Many hold another job in addition to their work as an artist. During busy periods, artists may work additional hours to meet deadlines. Get the education you need: Find schools for Craft and Fine Artists near you! Craft and fine artists improve their skills through practice and repetition. Most fine artists earn a bachelor's or master's degree in fine arts in order to improve their skills and job prospects. Most fine artists pursue postsecondary education to earn degrees that can improve their skills and job prospects.
A formal educational credential is typically not needed for anyone to be a craft artist. However, it is difficult to gain adequate artistic skills without some formal education. High school classes such as art, shop, and home economics can teach prospective craft artists some of the basic skills they will need, such as drawing, woodworking, and sewing.
A large number of colleges and universities offer bachelor's and master's degrees in fine arts. In addition to offering studio art and art history, postsecondary programs may include core subjects, such as English, marketing, social science, and natural science.
Independent schools of art and design also offer postsecondary education programs, which can lead to a certificate in an art-related specialty or to an associate's, bachelor's, or master's degree in fine arts. Most of these schools award a degree in art. Medical illustrators must have a demonstrated artistic ability and a detailed knowledge of human and animal anatomy, living organisms, and surgical and medical procedures.
They usually need a bachelor's degree that combines art and premedical courses. Medical illustrators may choose to get a master's degree in medical illustration. Three accredited schools offer this degree in the United States. Education gives artists an opportunity to develop their portfolio, which is a collection of an artist's work that demonstrates his or her styles and abilities. Portfolios are essential, because art directors, clients, and others look at them when deciding whether to hire an artist or to buy the artist's work.
In addition to compiling a physical portfolio, many artists choose to create a portfolio online so that potential buyers and clients can view their work on the Internet.
Craft or Fine Artist
Those who want to teach fine arts at public elementary or secondary schools usually must have a teaching certificate in addition to a bachelor's degree. They can train in several ways other than—or in addition to—formal schooling. Craft and fine artists can train with simpler projects before attempting something more ambitious.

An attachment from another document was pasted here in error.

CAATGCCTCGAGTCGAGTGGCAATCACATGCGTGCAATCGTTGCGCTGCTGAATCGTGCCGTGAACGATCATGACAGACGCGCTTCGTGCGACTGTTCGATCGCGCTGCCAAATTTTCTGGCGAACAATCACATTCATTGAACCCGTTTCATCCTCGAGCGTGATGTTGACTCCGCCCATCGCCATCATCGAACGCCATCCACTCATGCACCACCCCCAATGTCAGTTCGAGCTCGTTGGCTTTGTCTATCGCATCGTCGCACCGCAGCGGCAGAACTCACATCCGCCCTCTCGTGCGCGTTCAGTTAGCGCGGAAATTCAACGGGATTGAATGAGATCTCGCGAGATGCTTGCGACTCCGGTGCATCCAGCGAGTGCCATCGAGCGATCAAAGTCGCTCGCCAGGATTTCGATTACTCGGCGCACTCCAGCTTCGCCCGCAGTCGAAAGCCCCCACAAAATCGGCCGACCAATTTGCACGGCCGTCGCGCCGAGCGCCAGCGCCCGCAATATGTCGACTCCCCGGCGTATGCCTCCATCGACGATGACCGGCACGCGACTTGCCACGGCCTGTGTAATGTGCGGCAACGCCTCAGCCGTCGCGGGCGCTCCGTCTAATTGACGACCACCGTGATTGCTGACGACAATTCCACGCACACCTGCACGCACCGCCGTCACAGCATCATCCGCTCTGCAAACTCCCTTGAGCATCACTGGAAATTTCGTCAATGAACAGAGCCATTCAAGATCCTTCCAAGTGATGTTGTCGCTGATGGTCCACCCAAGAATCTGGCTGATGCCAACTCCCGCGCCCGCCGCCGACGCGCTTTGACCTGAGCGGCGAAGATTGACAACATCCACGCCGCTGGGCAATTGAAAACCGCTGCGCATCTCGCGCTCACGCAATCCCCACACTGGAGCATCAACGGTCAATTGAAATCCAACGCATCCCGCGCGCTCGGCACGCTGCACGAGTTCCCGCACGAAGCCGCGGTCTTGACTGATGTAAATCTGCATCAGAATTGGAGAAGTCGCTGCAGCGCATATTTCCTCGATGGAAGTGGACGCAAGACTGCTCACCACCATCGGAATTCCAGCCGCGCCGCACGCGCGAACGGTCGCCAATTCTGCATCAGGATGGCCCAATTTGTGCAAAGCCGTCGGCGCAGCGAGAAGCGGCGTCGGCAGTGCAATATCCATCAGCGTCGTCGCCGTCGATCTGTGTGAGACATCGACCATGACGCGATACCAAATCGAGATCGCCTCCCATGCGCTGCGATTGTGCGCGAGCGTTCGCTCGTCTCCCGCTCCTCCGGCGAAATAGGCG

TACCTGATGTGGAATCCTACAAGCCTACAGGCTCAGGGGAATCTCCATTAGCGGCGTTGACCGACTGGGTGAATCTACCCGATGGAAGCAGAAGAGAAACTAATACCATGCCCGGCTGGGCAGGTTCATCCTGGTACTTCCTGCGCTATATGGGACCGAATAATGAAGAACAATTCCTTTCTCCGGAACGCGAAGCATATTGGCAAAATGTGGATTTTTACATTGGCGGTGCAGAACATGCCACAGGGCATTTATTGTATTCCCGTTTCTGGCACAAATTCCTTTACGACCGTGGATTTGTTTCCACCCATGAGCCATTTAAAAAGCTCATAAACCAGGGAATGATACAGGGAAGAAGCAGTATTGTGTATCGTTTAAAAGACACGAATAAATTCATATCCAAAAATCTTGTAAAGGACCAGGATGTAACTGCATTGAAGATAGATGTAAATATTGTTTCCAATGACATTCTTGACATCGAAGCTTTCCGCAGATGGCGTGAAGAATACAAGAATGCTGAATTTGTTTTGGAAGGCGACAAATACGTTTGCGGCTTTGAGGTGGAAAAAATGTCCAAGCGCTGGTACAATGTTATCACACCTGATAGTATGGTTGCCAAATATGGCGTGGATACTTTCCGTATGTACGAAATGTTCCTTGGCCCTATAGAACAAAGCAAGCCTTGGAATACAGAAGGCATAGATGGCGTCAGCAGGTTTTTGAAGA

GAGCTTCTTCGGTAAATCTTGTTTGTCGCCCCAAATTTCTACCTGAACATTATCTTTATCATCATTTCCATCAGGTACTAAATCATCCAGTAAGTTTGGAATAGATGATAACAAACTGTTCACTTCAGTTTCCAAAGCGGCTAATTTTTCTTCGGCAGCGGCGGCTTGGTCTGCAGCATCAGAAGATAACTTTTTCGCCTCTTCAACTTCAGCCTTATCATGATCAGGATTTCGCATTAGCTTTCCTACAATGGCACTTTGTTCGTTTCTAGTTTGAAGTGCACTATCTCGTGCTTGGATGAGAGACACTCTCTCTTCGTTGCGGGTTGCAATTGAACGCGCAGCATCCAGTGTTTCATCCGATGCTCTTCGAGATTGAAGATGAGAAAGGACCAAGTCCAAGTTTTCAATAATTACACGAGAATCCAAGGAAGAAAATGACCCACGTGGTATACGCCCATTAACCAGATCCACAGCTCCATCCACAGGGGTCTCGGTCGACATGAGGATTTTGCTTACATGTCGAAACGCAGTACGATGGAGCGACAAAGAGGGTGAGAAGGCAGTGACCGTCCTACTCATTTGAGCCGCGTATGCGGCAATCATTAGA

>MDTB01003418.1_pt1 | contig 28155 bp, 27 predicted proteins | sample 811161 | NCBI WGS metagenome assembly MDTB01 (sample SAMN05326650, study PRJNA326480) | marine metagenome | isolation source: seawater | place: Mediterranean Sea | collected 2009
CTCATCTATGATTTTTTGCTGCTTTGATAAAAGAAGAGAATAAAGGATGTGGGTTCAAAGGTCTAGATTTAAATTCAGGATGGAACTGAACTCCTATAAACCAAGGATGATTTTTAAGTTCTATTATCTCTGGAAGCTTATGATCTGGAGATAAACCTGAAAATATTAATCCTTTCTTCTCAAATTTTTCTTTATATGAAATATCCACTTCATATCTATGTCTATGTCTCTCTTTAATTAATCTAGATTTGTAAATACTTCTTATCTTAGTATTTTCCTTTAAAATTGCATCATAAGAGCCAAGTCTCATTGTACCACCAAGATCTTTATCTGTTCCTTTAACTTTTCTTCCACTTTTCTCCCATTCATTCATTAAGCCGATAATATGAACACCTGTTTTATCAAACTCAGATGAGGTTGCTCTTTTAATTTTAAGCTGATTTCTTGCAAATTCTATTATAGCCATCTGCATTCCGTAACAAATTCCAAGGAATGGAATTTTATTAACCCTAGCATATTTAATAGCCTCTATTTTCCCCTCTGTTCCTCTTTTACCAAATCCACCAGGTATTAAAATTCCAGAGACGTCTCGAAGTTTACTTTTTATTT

Some artists learn on the job from more experienced artists. Others attend noncredit classes or workshops or take private lessons, which may be offered in artists' studios or at community colleges, art centers, galleries, museums, or other art-related institutions. Artistic ability. Craft and fine artists create artwork and other objects that are visually appealing or thought provoking. This endeavor usually requires significant skill and attention to detail in one or more art forms. Business skills. Craft and fine artists must promote themselves and their art to build a reputation and to sell their art.
They often study the market for their crafts or artwork to increase their understanding of what potential customers might want. Many craft and fine artists sell their work on the Internet, so developing an online presence is an important part of their art sales. Artists must have active imaginations to develop new and original ideas for their work. Customer-service skills. Craft and fine artists, especially those who sell their work themselves, must be good at dealing with customers and potential buyers. Most artists work with their hands and must be good at manipulating tools and materials to create their art.
Interpersonal skills. Artists often must interact with many people, including coworkers, gallery owners, and the public. Craft and fine artists advance professionally as their work circulates and as they establish a reputation for their particular style. Many of the most successful artists continually develop new ideas, and their work often evolves over time. Many artists do artwork while continuing to hold a full-time job until they are established as professional artists.
Craft and Fine Artists: Jobs, Career, Salary and Education Information
Others work as an artist part time while still in school, to develop experience and to build a portfolio of published work. Self-employed and freelance artists try to establish a set of clients who regularly contract for work. Some of these artists are widely recognized for their skill in a specialty, such as illustrating children's books or cartooning. They may earn high incomes and can choose the types of projects they undertake.
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The median wage is the wage at which half the workers in an occupation earned more than that amount and half earned less. The median annual wages for craft and fine artists in the top industries in which they work are as follows:. Earnings for self-employed artists vary widely. Some charge only a nominal fee while they gain experience and build a reputation for their work. Those artists who are well established can earn more than salaried artists.